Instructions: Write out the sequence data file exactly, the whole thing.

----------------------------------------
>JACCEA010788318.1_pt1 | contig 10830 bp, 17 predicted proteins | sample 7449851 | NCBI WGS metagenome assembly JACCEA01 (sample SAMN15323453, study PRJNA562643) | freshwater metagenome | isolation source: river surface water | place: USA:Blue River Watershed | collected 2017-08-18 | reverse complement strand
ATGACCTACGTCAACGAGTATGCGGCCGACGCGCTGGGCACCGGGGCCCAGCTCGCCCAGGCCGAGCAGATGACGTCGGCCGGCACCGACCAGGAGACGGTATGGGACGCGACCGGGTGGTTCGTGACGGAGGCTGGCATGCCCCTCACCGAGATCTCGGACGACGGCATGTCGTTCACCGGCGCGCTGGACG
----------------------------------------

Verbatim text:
>JACCEA010788318.1_pt1 | contig 10830 bp, 17 predicted proteins | sample 7449851 | NCBI WGS metagenome assembly JACCEA01 (sample SAMN15323453, study PRJNA562643) | freshwater metagenome | isolation source: river surface water | place: USA:Blue River Watershed | collected 2017-08-18 | reverse complement strand
ATGACCTACGTCAACGAGTATGCGGCCGACGCGCTGGGCACCGGGGCCCAGCTCGCCCAGGCCGAGCAGATGACGTCGGCCGGCACCGACCAGGAGACGGTATGGGACGCGACCGGGTGGTTCGTGACGGAGGCTGGCATGCCCCTCACCGAGATCTCGGACGACGGCATGTCGTTCACCGGCGCGCTGGACG